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July 24, 2011 / forgiveness


One basic pot holder
Embroidery thread
Hand sewing needle
Embellishments – contrasting fabric, no sew adhesive, paint, buttons, etc (all optional)

Start with a basic potholder like the one above. You don’t need one with a pocket.

Embellish. I made some fabric appliques to add to the potholder. I just used a no sew adhesive to add the fabric houses. You could also do freezer paper stencils or embroider a monogram on the top. This is where you can really tailor the project to your own style.

Fold potholder in half and match up edges. Sew both sides together with a running stitch (refer to yellow lines). I used embroidery floss to sew up the case because the fabric is so thick. Knot ends, trim, and you’re done.

July 24, 2011 / forgiveness



Square piece of card stock
One brad
Hole punch

With right side of paper facing down cut paper where you see dotted lines. Cut off bottom section (refer to right picture).

Bend top flap down revealing right side of paper. Punch holes as marked by the five black dots. Fold bottom left corner up and add a brad. Click on images for a larger view.

Attach top left corner to the brad. Attach bottom right flap to the brad.

Attach top right flap to brad. Place brad through the center hole. Close brad in the back. Cut out bottom of bow (refer to dots). Done!

Once your bows are made you can adjust the shape by trimming the bows if you wish.

These cute little bows would make the perfect bunting for a party. Make them small for tiny embellishments or large to decorate with. There are lots of possibilities.

July 24, 2011 / forgiveness


It is said that Mizuhiki connects the hearts of the giver to the receiver. With Valentine’s Day approaching I thought this would make a lovely gift/keepsake. Mizuhiki knots are also great to use for cards, wrapping gifts, embellishments, or even a valentine swap. Directions Below.Supplies
Mizuhiki Cord ( I recommend looking on line for it)

Take 5 or 7 Mizuhiki Cords and twist them together. Then make a loop like the picture above.

With one four inch cord tie a knot at the top of your loop to secure it, then trim. Refer to picture.
Bend the left side down to the bottom of loop and hold down with your finger.

Now bend the right loop down to form the heart.

With a four inch mizuhiki cord tie the loop with the other two sides you were holding in place. Trim the cord you tied the knot with. Trim the bottom of heart as well. Done.
July 24, 2011 / forgiveness


┬áThe knot on the box is called an abalone knot. It’s also referred to as awabi musubi, the Josephine knot, or a good luck knot. This is one of the easier mizuhiki knots to make.

mizuhiki cord – I purchased the cord in SF Japan town. You can also find it online.
hot glue gun

First make the abalone shell knot. I used five cords to make the knot. I recommend starting with three cords then weaving the last two cords into the knot. Make sure to keep your cords flat when making the knot. You don’t want the cords to be twisted. Set the knot aside for later.
Using three mizuhiki cords, wrap the gift just like you would using ribbon and knot on top.

Take one of the tales of the knot and make a loop. Tuck the end of it into the center knot and pull through part of the way.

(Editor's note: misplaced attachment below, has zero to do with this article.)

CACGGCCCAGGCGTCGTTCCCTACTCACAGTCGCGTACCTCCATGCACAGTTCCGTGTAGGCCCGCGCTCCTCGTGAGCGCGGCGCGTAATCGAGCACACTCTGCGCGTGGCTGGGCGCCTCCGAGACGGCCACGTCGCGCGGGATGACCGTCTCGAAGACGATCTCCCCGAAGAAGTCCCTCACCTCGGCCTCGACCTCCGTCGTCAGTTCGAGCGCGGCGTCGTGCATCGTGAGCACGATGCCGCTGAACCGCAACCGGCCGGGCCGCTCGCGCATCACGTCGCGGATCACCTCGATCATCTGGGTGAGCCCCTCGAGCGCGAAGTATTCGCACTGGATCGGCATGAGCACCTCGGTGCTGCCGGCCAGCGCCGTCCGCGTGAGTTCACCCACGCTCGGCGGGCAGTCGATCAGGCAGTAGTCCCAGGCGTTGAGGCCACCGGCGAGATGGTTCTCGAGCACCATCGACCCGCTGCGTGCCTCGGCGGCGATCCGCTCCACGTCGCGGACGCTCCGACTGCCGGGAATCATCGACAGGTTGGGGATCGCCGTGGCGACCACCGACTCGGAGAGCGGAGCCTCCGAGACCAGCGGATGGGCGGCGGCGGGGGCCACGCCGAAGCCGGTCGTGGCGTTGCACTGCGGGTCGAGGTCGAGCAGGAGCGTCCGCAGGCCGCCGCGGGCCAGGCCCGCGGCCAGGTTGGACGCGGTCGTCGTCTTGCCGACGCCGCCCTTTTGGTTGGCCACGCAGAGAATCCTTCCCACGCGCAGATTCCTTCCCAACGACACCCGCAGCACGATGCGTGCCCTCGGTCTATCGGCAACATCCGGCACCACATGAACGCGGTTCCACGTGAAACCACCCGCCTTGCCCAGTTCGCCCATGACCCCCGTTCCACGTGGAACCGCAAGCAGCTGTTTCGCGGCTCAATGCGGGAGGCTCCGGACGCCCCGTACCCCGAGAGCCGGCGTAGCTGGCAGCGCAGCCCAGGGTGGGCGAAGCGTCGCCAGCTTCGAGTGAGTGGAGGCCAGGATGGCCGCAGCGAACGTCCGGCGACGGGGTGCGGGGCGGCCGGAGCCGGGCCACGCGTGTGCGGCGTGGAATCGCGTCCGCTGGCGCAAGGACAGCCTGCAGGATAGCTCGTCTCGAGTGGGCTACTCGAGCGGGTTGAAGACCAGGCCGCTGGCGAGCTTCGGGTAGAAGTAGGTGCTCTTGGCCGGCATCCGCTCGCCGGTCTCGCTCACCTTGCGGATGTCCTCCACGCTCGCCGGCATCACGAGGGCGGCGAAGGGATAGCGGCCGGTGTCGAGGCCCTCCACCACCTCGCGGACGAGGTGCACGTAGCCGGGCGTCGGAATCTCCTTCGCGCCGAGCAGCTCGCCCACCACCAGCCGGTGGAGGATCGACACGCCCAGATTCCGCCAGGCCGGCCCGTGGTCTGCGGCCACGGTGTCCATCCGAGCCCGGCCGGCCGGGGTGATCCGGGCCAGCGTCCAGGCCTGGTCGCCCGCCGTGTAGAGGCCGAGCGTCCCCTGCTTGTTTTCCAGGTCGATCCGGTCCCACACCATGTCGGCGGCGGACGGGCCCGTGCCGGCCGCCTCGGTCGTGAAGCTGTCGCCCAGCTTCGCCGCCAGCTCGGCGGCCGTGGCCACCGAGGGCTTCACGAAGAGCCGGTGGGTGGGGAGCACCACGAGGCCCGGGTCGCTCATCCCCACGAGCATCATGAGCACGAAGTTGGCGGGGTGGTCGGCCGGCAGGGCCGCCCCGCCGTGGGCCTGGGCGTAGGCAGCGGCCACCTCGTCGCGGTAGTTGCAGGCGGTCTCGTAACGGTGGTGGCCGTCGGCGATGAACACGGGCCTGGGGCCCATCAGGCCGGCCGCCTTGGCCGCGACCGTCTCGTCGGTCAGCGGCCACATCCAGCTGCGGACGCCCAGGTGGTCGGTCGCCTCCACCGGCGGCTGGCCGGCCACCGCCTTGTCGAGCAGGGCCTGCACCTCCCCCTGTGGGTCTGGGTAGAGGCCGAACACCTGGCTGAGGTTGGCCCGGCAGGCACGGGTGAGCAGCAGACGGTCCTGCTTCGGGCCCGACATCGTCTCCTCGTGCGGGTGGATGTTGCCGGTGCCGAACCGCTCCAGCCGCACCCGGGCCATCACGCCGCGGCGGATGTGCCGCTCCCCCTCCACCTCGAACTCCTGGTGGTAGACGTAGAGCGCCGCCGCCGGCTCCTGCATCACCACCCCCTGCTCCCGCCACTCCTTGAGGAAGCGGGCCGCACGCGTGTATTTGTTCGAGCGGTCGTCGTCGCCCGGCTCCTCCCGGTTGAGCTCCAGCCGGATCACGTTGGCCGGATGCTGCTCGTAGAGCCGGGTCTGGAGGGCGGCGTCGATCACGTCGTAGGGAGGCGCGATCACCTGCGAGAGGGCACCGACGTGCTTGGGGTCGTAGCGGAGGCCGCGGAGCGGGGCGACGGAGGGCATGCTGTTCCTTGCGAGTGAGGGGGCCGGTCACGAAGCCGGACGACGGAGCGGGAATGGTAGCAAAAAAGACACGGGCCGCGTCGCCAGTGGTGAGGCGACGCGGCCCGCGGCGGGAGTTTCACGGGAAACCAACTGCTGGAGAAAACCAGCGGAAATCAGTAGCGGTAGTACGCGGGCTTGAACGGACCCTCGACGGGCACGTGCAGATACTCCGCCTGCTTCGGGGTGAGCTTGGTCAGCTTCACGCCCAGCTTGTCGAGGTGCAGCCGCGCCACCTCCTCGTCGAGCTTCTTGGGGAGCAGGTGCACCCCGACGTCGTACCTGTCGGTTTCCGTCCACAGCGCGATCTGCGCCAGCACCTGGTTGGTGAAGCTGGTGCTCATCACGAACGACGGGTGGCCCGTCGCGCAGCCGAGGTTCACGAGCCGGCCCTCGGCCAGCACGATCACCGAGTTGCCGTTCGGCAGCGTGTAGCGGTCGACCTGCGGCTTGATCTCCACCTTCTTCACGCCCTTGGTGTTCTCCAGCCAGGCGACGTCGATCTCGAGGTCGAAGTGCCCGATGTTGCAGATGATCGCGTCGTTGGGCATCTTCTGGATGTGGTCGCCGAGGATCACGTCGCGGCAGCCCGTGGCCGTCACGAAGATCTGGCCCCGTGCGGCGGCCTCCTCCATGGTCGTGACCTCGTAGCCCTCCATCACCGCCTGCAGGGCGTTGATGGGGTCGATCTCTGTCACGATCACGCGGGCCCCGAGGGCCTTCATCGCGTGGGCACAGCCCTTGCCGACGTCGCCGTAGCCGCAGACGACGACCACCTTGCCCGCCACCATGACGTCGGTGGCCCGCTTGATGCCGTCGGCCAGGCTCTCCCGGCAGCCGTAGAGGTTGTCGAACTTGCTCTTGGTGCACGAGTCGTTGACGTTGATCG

Space the cords of the loop to look like the picture above. Trim the tails of the cord.

Take the abalone knot and hot glue it to the top of the gold cord. You can also use wire to adhere it to the top as well.

July 24, 2011 / forgiveness


Below you’ll find directions and four templates to make the kirigami leaves.

6″ x 6″ origami paper – you can use any size paper, you’ll just have to adjust the templates accordingly

Fold 6″ x 6″ paper according to directions above.

Right click, copy, save and print out templates. You might need to scale the templates to fit your folded paper.

Trace leaves on the folded triangle (refer to step 5 above).

Cut out. Carefully unfold. Done.

July 24, 2011 / forgiveness


Here’s a nice alternative to the traditional Easter basket, a furoshiki folded into a basket. Wondering what a furoshiki is? A furoshiki is a traditional Japanese cloth used for wrapping and transporting items. . You just need a square piece of fabric.

Furoshiki or any piece of square fabric. Silk scarves work great for this project. You could also use bandannas, fabric napkins, or embroidered handkerchiefs.

One shallow bowl – any size/kind you want. The larger the bowl, the larger the piece of fabric you will need.

Click on directions for a larger view.

July 24, 2011 / forgiveness


Easy directions to make the newspaper roses below.Supplies:
Acrylic paint
floral tape
green floral wire

1. I first made the paper roses the same way I make tissue flowers. See lower part of this page.

2. Tape the newspaper rose to the floral wire. Wrap the bottom of the rose with the floral tape to cover up the tape and any seams.

3. Paint roses with acrylic paint. I chose to leave some of the newspaper showing. If you want all the newspaper painted, paint the newspaper before you make the flower.


tissue paper – any color
tape or florist tape

Cut two layers of tissue paper into a circle. My circle is about 8 inches in diameter but any size should do.

With both layers together, fold in half.

Fold tissue over (refer to picture) and pinch at the bottom.

Still holding the flower at the bottom, separate the layers at the top of the flower (refer to picture).

Begin to roll the flower in the same direction you made the first fold. Make sure to keep the fold loose.

Once it’s rolled into the flower shape, fold back the outer layer to resemble a flower. To get the shape you want, it might take a little finessing. Just remember it’s an organic shape so you really can’t go wrong.

Tape the bottom of the flower so it does not unravel. Done.